The pandemic revealed the importance of having assets like our plant within the European territory. The most important thing for Reig Jofre is not that the authorities give us money to help build the plant itself because we are responsible for financial planning, what we expect is that, later on, the fact that a product is manufactured in the EU can be considered as an advantage during tenders or regulatory processes. Local production creates jobs, tax revenue, security of supply, etc.

My message is to not forget how critical the pharma industry is for the population, to not take us for granted. We invested EUR 40 million in the plant way before the pandemic arrived and will continue to do so long after it passes. Hopefully, the authorities will help us remain a profitable business.

 

So, during your tenure as CEO, the company went public in 2015 which allowed it to invest in the future with a new plant than eventually led to a contract with Johnson & Johnson. After those two successful strategic decisions, what is the next big investment?

Up until now, Reig Jofre has focused on increasing what we call drug product capacity, mainly fill and finish, but, stepping back from fill and finish, we get to drug substance. One or two centuries ago, the industry used plants and active ingredients found in nature, but then we moved to chemical drug substances. However, what we see now is that most of the technologies for biological products, vaccines, and gene therapies, are here to stay and demand companies that can support their development and production will increase exponentially.

Our objective is to build new capabilities with the right technology, industrial standards and knowledge to help companies scale-up. We want to be strategic, providing world-class services for biological products through vertical integration that accommodates everything from cell cultures to finished products. This is the time to do it because there are many more new therapies coming.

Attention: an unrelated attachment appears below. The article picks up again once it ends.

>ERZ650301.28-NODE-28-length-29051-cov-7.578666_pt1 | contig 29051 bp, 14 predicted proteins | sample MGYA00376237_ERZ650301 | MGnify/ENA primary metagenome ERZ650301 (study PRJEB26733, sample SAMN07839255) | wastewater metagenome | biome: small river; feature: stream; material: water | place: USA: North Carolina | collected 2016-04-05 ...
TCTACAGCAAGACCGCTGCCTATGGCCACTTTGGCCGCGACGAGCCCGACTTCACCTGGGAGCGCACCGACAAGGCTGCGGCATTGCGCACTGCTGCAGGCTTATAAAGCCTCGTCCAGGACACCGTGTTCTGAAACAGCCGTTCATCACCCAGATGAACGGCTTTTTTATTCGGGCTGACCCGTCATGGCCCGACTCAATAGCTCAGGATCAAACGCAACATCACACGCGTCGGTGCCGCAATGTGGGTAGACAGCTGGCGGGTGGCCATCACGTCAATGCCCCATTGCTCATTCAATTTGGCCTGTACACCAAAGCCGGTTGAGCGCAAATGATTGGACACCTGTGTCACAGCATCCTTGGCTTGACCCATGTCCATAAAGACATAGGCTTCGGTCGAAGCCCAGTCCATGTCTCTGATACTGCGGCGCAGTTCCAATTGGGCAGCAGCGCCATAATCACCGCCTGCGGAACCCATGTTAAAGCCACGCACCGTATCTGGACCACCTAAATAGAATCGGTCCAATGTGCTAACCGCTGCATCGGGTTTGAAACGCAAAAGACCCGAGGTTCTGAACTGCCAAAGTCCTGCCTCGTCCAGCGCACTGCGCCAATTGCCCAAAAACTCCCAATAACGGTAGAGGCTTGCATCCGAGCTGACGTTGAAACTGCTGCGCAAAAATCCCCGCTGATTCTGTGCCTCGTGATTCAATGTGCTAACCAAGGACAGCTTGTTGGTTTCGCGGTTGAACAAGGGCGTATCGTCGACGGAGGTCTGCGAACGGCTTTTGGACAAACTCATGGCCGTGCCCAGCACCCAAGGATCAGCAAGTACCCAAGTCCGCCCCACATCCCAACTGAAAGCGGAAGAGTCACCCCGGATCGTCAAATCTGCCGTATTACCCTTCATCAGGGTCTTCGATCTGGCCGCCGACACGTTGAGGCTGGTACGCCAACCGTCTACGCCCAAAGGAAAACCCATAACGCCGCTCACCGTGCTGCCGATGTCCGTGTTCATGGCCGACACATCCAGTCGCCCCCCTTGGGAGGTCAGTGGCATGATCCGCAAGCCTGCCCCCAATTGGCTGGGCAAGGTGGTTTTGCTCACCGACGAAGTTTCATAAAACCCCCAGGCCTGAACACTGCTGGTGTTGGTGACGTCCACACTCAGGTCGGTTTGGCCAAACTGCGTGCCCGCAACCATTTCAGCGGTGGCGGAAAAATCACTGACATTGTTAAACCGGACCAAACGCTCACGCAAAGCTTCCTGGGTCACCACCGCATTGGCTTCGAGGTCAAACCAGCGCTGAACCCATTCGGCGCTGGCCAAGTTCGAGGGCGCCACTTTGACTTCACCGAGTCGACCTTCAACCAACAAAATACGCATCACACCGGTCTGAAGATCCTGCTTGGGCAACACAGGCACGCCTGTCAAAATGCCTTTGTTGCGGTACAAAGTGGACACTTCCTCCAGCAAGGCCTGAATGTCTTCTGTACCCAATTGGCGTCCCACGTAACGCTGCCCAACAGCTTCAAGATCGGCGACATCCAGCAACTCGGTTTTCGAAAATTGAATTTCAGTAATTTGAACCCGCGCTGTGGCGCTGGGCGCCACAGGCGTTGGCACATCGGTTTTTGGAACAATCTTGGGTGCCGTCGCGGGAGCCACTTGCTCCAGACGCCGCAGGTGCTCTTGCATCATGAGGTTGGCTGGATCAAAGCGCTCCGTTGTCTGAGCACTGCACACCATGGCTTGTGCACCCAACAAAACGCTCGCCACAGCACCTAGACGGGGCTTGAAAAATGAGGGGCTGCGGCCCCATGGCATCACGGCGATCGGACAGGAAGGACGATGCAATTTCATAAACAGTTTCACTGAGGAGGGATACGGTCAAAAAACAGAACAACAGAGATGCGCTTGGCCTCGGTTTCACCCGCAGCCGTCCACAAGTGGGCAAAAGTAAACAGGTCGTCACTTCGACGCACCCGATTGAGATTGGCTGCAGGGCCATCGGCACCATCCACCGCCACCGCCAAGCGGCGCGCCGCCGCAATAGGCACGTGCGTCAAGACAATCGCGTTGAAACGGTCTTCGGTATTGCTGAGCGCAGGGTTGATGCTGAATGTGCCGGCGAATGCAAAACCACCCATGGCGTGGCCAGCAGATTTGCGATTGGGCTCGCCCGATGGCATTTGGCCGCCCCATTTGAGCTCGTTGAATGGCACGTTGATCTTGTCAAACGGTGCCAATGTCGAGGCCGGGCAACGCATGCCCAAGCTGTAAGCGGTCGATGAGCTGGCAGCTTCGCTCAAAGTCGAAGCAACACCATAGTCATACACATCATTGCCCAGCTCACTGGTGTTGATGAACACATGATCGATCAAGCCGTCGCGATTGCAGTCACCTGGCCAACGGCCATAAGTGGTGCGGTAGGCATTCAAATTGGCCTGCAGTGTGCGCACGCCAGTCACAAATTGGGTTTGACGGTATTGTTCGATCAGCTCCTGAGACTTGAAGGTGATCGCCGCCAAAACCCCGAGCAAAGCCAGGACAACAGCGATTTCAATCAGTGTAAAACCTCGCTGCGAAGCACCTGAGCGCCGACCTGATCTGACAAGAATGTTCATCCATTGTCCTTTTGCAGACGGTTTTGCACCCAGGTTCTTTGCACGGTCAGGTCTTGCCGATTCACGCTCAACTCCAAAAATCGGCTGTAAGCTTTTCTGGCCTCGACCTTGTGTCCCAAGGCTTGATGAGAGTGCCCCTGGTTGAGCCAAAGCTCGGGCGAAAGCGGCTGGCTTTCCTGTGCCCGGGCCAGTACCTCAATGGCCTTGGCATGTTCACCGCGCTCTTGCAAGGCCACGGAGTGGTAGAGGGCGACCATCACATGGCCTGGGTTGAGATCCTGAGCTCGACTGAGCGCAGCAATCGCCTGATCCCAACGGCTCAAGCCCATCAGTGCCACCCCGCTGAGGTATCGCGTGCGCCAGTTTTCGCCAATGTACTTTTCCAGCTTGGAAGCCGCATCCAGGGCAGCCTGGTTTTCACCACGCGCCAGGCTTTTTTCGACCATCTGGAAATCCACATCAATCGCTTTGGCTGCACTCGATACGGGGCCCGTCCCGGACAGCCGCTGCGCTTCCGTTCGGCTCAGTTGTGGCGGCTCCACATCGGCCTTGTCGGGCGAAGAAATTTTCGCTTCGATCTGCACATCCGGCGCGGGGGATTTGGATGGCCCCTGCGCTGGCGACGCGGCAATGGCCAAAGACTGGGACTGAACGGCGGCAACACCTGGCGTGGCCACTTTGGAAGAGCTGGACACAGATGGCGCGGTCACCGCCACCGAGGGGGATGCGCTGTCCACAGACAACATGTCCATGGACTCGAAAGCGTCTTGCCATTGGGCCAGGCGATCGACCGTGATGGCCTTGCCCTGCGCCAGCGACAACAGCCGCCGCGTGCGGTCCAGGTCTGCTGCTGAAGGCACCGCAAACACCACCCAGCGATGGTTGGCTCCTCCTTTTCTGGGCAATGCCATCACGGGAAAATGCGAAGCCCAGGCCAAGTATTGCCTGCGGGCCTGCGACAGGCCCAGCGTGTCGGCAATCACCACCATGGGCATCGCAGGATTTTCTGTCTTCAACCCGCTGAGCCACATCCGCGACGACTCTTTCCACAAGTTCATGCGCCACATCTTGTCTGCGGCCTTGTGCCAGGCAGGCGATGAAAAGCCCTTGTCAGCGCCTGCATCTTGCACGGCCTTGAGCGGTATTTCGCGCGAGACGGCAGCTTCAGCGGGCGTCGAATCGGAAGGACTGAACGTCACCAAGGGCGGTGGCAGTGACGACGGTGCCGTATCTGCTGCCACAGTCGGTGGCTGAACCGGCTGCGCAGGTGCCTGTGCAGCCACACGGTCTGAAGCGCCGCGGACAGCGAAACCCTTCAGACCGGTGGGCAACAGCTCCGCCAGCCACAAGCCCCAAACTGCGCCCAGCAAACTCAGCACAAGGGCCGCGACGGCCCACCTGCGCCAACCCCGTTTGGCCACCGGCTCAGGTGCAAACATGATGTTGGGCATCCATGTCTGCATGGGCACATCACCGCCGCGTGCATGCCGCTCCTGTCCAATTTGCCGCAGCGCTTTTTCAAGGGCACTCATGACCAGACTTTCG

In addition, we believe that Catalonia is a great place to establish those sorts of capacities because of the complex ecosystem of top research institutions, production know-how, startups and funding. Of course, we must find the right timing. Our feeling is that this is the right time for us because Reig Jofre has great momentum.

 

What do you mean by Reig Jofre’s momentum?

First, we have been consistently improving our financial position after years of investment. Back in 2015 when the company decided to go public, we put in place a strategic plan that allowed us to invest EUR 150 million in R&D and industrial capacity. We have 90 years of history and are looking at the next 90. Moreover, the J&J partnership has put us on the radar of big multinational groups.

 

To conclude, is there a final message you would like to share with our readers?

My message is that we should look at what happened with COVID vaccines and the success of mRNA technology. It showed the market that new technology can disrupt the industry very quickly. Reig Jofre for its part has a bright future because of its commitment to adapting to this new pharma industry.